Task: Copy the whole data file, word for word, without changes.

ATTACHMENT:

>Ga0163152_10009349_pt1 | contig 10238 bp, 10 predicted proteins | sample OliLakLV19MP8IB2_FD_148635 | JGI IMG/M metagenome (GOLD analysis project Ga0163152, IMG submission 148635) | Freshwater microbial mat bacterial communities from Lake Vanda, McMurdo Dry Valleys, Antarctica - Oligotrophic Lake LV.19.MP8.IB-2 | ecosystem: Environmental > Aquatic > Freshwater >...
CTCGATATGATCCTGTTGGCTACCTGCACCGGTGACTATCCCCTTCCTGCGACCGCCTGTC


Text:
>Ga0163152_10009349_pt1 | contig 10238 bp, 10 predicted proteins | sample OliLakLV19MP8IB2_FD_148635 | JGI IMG/M metagenome (GOLD analysis project Ga0163152, IMG submission 148635) | Freshwater microbial mat bacterial communities from Lake Vanda, McMurdo Dry Valleys, Antarctica - Oligotrophic Lake LV.19.MP8.IB-2 | ecosystem: Environmental > Aquatic > Freshwater >...
CTCGATATGATCCTGTTGGCTACCTGCACCGGTGACTATCCCCTTCCTGCGACCGCCTGTC